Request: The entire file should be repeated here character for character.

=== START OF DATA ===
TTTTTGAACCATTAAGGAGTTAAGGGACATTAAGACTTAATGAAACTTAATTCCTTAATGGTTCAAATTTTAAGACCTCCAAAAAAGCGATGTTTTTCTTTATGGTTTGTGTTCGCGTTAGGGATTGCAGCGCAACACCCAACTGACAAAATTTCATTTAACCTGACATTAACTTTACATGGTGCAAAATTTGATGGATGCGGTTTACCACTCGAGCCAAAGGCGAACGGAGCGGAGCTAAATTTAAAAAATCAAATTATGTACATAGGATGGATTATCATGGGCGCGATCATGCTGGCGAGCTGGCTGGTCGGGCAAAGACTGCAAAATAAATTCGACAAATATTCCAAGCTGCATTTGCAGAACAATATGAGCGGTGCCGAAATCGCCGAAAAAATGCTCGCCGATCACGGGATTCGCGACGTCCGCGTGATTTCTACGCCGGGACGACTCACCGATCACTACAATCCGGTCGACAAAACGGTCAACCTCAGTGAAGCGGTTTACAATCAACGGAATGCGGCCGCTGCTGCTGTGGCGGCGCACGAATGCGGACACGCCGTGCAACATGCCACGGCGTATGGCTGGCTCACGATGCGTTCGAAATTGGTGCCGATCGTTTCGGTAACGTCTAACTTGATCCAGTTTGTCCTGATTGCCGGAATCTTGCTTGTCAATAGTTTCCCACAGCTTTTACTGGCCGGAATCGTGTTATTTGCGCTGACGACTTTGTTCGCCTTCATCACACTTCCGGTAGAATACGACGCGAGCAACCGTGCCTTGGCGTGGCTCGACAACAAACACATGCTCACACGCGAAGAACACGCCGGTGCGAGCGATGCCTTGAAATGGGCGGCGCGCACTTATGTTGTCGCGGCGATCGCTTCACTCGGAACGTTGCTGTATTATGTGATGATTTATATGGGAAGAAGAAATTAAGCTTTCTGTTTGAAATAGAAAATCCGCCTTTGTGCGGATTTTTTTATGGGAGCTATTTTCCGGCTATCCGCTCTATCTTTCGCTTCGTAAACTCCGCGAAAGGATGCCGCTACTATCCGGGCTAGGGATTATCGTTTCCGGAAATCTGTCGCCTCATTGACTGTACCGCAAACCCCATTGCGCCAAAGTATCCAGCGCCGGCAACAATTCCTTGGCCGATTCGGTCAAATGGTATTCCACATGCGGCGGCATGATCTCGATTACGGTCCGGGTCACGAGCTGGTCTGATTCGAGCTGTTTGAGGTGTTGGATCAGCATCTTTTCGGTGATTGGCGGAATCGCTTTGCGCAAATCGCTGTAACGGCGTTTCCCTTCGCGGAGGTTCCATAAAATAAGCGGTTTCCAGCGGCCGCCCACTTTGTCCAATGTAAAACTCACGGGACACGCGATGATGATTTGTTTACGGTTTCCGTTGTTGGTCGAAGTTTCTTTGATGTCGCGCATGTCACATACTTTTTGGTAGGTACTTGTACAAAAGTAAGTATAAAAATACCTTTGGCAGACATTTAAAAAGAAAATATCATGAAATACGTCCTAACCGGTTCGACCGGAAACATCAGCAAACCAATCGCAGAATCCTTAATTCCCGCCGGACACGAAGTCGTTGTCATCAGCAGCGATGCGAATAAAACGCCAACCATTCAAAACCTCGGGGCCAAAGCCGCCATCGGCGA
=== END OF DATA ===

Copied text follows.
TTTTTGAACCATTAAGGAGTTAAGGGACATTAAGACTTAATGAAACTTAATTCCTTAATGGTTCAAATTTTAAGACCTCCAAAAAAGCGATGTTTTTCTTTATGGTTTGTGTTCGCGTTAGGGATTGCAGCGCAACACCCAACTGACAAAATTTCATTTAACCTGACATTAACTTTACATGGTGCAAAATTTGATGGATGCGGTTTACCACTCGAGCCAAAGGCGAACGGAGCGGAGCTAAATTTAAAAAATCAAATTATGTACATAGGATGGATTATCATGGGCGCGATCATGCTGGCGAGCTGGCTGGTCGGGCAAAGACTGCAAAATAAATTCGACAAATATTCCAAGCTGCATTTGCAGAACAATATGAGCGGTGCCGAAATCGCCGAAAAAATGCTCGCCGATCACGGGATTCGCGACGTCCGCGTGATTTCTACGCCGGGACGACTCACCGATCACTACAATCCGGTCGACAAAACGGTCAACCTCAGTGAAGCGGTTTACAATCAACGGAATGCGGCCGCTGCTGCTGTGGCGGCGCACGAATGCGGACACGCCGTGCAACATGCCACGGCGTATGGCTGGCTCACGATGCGTTCGAAATTGGTGCCGATCGTTTCGGTAACGTCTAACTTGATCCAGTTTGTCCTGATTGCCGGAATCTTGCTTGTCAATAGTTTCCCACAGCTTTTACTGGCCGGAATCGTGTTATTTGCGCTGACGACTTTGTTCGCCTTCATCACACTTCCGGTAGAATACGACGCGAGCAACCGTGCCTTGGCGTGGCTCGACAACAAACACATGCTCACACGCGAAGAACACGCCGGTGCGAGCGATGCCTTGAAATGGGCGGCGCGCACTTATGTTGTCGCGGCGATCGCTTCACTCGGAACGTTGCTGTATTATGTGATGATTTATATGGGAAGAAGAAATTAAGCTTTCTGTTTGAAATAGAAAATCCGCCTTTGTGCGGATTTTTTTATGGGAGCTATTTTCCGGCTATCCGCTCTATCTTTCGCTTCGTAAACTCCGCGAAAGGATGCCGCTACTATCCGGGCTAGGGATTATCGTTTCCGGAAATCTGTCGCCTCATTGACTGTACCGCAAACCCCATTGCGCCAAAGTATCCAGCGCCGGCAACAATTCCTTGGCCGATTCGGTCAAATGGTATTCCACATGCGGCGGCATGATCTCGATTACGGTCCGGGTCACGAGCTGGTCTGATTCGAGCTGTTTGAGGTGTTGGATCAGCATCTTTTCGGTGATTGGCGGAATCGCTTTGCGCAAATCGCTGTAACGGCGTTTCCCTTCGCGGAGGTTCCATAAAATAAGCGGTTTCCAGCGGCCGCCCACTTTGTCCAATGTAAAACTCACGGGACACGCGATGATGATTTGTTTACGGTTTCCGTTGTTGGTCGAAGTTTCTTTGATGTCGCGCATGTCACATACTTTTTGGTAGGTACTTGTACAAAAGTAAGTATAAAAATACCTTTGGCAGACATTTAAAAAGAAAATATCATGAAATACGTCCTAACCGGTTCGACCGGAAACATCAGCAAACCAATCGCAGAATCCTTAATTCCCGCCGGACACGAAGTCGTTGTCATCAGCAGCGATGCGAATAAAACGCCAACCATTCAAAACCTCGGGGCCAAAGCCGCCATCGGCGA